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TURNING EMPLOYER WRONGS INTO EMPLOYEE RIGHTS

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DFEH Under Fire – Continued Part 2

DFEH Director, Phyllis Cheng, recently announced changes to its system of discrimination complaint acceptance. Until several years ago, employees filing complaints, or people with housing discrimination issues called and spoke to an investigator or submitted their complaints in writing.

Then the Department dropped over $700,000 to a North Carolina company, Logic Bit Software, to license their online system. As system which was originally designed for law firms, and not statewide agencies. The company apparently did little to tailor its system for the State, even though they paid a premium, leaving the investigators and the public with a program that was difficult, at best and downright dangerous, at worst.

The poor performance of the Department began to draw the attention of the Federal government. The federal Department of Housing and Urban Development pays the DFEH for each residential discrimination case it handles, paying up to $2,600 per case. That maximum amount is transferred if the DFEH completes its investigation and closes the case within 100 days of the report.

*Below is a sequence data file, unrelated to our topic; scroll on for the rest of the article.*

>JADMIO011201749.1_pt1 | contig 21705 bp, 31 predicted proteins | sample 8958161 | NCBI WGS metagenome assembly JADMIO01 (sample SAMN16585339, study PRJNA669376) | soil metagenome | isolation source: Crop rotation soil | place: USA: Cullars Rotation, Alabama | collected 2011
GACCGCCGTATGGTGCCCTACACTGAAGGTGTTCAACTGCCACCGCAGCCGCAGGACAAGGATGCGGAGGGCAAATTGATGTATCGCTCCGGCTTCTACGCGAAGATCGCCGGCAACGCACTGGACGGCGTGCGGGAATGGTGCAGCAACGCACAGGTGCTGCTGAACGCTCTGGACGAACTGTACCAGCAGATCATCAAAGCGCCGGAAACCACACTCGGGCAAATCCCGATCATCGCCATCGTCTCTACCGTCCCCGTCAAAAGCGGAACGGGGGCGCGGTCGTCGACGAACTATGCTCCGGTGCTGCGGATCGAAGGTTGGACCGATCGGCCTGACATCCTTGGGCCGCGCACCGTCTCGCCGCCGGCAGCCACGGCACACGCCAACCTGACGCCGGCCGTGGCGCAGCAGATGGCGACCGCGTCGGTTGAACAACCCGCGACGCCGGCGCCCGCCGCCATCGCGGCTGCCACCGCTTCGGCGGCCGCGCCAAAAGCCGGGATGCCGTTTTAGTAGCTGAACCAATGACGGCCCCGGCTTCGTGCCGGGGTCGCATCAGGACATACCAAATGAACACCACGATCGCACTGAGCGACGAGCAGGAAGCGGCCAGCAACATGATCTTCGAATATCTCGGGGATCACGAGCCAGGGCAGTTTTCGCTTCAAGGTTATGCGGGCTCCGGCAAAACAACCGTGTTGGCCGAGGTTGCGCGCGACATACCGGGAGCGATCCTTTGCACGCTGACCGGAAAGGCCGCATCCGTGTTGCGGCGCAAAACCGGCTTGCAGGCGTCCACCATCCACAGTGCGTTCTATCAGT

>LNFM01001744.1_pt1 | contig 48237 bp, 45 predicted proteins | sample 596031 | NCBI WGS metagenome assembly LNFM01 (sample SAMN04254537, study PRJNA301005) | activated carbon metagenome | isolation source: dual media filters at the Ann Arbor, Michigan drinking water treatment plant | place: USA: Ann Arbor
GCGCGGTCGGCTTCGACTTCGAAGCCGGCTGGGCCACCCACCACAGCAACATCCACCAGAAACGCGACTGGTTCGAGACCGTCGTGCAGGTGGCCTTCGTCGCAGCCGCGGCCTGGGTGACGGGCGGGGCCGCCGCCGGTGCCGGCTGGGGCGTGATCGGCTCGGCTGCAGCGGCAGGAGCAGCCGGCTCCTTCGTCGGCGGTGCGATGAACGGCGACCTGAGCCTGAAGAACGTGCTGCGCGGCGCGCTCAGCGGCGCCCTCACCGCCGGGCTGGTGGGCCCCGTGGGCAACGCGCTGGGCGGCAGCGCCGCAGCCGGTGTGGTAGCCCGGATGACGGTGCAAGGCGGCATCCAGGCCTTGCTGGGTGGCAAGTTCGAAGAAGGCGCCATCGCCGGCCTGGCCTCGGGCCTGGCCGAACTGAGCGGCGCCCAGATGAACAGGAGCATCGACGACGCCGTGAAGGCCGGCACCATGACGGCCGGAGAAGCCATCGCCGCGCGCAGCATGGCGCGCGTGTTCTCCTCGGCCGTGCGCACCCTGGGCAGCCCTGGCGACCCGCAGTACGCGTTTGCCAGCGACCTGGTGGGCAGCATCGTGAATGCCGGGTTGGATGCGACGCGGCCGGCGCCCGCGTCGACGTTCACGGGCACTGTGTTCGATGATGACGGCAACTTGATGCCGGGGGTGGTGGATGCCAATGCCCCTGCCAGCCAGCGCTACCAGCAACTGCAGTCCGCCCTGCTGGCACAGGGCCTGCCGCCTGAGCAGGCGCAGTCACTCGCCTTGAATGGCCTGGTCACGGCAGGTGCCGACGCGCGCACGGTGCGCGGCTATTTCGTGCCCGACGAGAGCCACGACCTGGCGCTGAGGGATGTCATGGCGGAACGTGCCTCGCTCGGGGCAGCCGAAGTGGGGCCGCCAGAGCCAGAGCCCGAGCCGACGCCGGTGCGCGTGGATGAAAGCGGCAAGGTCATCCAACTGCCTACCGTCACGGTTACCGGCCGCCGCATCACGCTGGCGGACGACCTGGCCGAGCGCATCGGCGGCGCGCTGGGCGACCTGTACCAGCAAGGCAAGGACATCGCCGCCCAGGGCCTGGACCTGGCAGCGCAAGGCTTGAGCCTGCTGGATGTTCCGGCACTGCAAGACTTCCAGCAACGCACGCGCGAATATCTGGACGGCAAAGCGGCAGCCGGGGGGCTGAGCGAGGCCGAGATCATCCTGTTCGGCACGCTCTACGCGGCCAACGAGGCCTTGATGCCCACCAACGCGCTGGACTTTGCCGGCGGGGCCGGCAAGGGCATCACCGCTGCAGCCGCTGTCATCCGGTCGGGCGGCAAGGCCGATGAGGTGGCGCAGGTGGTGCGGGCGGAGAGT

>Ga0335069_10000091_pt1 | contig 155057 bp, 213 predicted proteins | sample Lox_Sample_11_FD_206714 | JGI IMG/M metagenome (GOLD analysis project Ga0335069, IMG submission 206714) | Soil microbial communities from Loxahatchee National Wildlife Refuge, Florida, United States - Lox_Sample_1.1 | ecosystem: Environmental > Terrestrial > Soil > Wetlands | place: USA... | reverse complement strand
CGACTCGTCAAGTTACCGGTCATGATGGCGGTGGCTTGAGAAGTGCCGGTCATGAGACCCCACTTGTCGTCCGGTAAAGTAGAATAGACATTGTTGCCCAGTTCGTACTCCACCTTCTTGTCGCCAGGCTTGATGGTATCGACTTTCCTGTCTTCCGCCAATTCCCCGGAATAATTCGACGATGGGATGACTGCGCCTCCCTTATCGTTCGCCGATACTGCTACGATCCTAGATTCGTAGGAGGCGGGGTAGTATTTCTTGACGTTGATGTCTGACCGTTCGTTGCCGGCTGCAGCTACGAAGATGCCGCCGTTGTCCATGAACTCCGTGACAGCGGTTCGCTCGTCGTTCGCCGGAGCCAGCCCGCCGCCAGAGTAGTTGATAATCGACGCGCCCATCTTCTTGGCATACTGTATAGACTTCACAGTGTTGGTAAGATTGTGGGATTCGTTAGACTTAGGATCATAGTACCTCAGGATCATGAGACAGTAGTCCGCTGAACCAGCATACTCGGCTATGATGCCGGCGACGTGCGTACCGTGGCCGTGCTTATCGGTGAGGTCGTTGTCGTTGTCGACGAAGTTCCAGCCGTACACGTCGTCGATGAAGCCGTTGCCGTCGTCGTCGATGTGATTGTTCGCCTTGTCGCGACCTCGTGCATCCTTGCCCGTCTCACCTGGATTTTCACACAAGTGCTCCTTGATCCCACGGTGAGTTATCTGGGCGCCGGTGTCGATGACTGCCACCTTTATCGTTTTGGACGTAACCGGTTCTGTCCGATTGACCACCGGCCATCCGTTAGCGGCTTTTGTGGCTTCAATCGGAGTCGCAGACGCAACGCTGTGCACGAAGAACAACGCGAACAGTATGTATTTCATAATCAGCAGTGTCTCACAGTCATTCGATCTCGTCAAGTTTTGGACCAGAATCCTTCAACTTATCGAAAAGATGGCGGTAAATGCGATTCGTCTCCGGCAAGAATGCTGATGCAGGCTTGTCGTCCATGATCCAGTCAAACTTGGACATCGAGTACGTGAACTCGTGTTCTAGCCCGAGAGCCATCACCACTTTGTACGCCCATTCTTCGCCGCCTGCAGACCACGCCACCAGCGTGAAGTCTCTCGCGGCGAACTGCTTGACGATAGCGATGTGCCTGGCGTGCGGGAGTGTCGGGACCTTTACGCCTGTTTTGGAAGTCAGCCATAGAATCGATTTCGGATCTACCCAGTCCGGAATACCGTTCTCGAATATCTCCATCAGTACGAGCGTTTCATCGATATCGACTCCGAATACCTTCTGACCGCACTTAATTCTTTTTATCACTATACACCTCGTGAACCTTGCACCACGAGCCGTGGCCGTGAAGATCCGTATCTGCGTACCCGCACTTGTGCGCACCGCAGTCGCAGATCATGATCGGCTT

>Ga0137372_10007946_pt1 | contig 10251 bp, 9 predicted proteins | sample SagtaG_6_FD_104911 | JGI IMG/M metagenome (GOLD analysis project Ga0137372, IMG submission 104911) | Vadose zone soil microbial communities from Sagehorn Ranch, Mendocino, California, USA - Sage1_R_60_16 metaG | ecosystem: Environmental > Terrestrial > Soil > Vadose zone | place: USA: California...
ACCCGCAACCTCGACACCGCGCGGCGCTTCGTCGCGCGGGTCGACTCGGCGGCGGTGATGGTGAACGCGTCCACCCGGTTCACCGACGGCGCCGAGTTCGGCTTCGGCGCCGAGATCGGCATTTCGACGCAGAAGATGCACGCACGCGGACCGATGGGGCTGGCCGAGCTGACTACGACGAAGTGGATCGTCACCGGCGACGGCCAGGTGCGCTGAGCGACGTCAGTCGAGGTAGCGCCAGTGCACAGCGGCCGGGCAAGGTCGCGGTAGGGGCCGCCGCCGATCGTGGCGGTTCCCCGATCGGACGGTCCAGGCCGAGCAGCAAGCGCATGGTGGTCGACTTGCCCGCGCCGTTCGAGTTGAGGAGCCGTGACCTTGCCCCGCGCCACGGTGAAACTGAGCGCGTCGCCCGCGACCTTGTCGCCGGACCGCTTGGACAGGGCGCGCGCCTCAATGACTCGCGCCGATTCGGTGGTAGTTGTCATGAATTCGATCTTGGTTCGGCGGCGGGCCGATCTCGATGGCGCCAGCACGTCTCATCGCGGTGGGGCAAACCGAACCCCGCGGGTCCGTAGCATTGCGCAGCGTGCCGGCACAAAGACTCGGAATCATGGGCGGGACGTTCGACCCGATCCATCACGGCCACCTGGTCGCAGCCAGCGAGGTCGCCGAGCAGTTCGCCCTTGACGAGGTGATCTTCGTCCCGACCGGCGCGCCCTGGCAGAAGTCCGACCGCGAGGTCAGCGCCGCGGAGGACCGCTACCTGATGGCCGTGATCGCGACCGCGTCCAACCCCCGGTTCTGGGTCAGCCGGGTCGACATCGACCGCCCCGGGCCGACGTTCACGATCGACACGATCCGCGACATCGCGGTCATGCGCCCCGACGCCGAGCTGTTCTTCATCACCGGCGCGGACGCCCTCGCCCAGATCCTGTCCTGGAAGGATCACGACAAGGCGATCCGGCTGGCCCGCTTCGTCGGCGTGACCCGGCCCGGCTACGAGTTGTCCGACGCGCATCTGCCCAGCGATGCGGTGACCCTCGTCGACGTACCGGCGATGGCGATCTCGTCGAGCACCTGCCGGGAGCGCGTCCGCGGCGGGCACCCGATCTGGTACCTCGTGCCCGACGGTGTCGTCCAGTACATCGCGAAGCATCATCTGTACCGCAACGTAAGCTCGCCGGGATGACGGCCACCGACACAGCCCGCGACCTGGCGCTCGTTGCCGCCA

The Department of Fair Employment and Housing, for the year ending in June of 2013 was at an average of closing only 10 percent of the 466 residential discrimination cases closed on behalf of HUD. Cheng blamed the Department’s poor performance on budget cutbacks…a disingenuous argument when you’re not doing the work to make the money needed to fund your department.

Fair Employment and Housing’s lower case-closure rate turned into lost revenue for the department’s $21 million budget.

HUD paid the state just $771,000 in complaint-processing fees in 2012-13, down from the previous low of $1.3 million the year before. The record high, $3.1 million in fees collected, came in 2008-09, four years before Houdini’s launch and during a period when employees were on furlough two days per month.

Federal officials also noticed that the quality of investigations had declined. According to HUD’s April assessment, complex cases that needed “independent corroboration” with on-site investigation were getting short shrift.

Herrera said that he and his colleagues often had to make difficult choices between pushing though a growing mountain of complaints or deeper investigations.

“We didn’t have time for that after Houdini launched,” he recalled. “You’d want to go out on a case, but those three or four hours in the field would come back and bite you.”

But the Department of Housing and Urban Development was not the only customer of the DFEH that was having issues. Employees filing complaints, assuming they made it through the online interface, were horrified to learn that many of the complaints were not being directed to investigators, but instead were going directly to their employers!